The Ugly Truth

The COVID-19 pandemic has had significant environmental impacts, both positive and negative — but we are not in the clear just yet.

With almost all lockdowns ending and economic activity resuming pre-pandemic normalcy, NASA reported that levels of air pollutants, such as nitrogen dioxide, have returned to near normal in China. As typical pollutant levels rebound worldwide, an imminent return to environmental problems awaits us. Global climate change has already resumed its course, with NASA reporting that dust storms and other weather phenomena, induced by high global temperatures, have already begun to offset reductions in aerosol pollution in China.

As a society, it is important to assess our next steps and consider what changes need to be made to improve ourselves and our planet. Not all PPE is necessary, and its overuse does more harm than good. COVID-19 spreads via airborne means, not surfaces, as the virus can only exist on surfaces for about three days. Anna María Rule, an assistant professor in Environmental Health and Engineering at Johns Hopkins recommends that it is more effective and environmentally efficient to consistently wash your hands with soap and water.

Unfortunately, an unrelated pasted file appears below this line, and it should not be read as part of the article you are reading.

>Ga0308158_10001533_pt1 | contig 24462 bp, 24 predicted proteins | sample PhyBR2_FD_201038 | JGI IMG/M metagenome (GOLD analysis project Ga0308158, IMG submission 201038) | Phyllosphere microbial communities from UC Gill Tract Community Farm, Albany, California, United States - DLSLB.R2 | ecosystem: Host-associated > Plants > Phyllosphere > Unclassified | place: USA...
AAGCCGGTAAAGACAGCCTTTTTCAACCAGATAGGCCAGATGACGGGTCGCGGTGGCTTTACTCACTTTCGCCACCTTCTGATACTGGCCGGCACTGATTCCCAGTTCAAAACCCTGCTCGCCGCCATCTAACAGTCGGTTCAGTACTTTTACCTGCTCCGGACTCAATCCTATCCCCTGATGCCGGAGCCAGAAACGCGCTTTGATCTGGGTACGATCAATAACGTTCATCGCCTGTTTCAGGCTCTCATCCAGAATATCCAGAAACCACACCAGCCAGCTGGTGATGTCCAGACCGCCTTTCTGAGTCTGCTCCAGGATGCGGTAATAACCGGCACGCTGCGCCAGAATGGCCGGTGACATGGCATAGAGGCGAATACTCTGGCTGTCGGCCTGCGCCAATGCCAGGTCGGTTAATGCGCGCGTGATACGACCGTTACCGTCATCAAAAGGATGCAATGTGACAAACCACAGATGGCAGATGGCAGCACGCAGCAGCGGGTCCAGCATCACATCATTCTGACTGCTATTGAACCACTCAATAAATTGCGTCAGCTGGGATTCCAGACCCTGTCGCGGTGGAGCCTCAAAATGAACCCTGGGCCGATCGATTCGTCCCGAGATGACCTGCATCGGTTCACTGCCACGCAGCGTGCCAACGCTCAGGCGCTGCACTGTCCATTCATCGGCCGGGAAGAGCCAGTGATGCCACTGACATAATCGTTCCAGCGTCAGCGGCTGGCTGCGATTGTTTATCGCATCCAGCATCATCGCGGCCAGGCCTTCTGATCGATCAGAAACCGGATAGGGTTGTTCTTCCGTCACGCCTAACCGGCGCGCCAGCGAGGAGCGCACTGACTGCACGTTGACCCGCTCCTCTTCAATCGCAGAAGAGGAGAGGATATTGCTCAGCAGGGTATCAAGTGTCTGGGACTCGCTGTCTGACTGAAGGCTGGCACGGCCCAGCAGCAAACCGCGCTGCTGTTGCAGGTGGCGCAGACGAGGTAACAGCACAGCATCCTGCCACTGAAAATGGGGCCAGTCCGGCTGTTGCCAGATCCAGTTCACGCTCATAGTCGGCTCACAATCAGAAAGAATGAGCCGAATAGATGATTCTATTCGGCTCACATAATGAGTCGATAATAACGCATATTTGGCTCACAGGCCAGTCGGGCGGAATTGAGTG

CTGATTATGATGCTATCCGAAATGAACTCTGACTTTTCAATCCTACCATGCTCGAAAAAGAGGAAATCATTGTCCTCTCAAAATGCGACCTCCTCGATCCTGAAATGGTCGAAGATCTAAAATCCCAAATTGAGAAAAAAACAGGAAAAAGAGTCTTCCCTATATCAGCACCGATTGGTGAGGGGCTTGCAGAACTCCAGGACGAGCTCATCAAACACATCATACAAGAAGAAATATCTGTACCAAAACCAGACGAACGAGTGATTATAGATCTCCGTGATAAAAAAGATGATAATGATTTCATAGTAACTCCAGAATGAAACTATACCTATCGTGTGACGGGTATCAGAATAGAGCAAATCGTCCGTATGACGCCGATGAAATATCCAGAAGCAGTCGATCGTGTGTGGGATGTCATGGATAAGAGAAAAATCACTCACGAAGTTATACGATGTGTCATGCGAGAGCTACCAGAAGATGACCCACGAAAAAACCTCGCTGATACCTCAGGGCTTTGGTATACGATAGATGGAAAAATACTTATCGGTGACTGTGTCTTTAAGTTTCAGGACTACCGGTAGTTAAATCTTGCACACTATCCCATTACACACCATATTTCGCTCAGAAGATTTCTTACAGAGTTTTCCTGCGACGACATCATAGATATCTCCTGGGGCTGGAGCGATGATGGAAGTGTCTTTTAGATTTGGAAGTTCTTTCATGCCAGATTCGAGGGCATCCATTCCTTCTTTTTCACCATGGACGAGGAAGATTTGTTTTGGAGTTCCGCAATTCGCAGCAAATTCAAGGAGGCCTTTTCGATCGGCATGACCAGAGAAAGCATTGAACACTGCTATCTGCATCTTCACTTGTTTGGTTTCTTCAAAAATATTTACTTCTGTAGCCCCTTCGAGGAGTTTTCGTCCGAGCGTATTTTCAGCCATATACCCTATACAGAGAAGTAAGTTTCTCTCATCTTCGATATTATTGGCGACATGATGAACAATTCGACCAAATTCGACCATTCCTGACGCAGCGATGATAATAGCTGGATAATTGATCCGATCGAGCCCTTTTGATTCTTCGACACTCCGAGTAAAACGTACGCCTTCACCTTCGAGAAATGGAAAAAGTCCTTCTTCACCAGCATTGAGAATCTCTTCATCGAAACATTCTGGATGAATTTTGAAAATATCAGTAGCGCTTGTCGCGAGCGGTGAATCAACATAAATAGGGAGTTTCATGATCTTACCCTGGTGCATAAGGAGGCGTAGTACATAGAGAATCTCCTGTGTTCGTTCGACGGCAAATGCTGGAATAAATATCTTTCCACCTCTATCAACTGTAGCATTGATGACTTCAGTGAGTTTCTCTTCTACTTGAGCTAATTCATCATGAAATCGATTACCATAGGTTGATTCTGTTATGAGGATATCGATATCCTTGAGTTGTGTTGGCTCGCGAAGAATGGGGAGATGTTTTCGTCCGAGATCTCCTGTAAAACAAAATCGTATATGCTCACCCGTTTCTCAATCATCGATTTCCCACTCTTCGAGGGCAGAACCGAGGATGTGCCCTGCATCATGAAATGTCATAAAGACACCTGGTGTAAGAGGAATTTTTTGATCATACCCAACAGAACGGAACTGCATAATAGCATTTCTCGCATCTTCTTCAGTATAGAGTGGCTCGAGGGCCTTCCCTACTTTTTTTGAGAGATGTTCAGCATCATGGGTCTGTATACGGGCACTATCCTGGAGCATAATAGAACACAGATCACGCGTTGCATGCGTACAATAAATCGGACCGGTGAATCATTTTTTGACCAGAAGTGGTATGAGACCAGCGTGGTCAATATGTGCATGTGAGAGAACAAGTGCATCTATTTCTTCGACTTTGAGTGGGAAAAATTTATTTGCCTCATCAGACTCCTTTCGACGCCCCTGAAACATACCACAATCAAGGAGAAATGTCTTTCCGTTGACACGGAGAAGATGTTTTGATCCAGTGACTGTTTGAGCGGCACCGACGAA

Other sustainable environmental management strategies, as recommended by Professor Tanjena Rume of Jahangirnagar University, include sustainable industrialization. This strategy focuses on investing in technologies that reduce emissions and utilizing more renewable energy sources. It also emphasizes the improvement of wastewater treatment and waste recycling while finding ways to reuse these resources. Rume also emphasizes ecological restoration and ecotourism, a measure that requires international cooperation to ensure a more sustainable future. Finally, Rume says that on an individual level, we can all work toward making behavioral changes daily to be more environmentally mindful.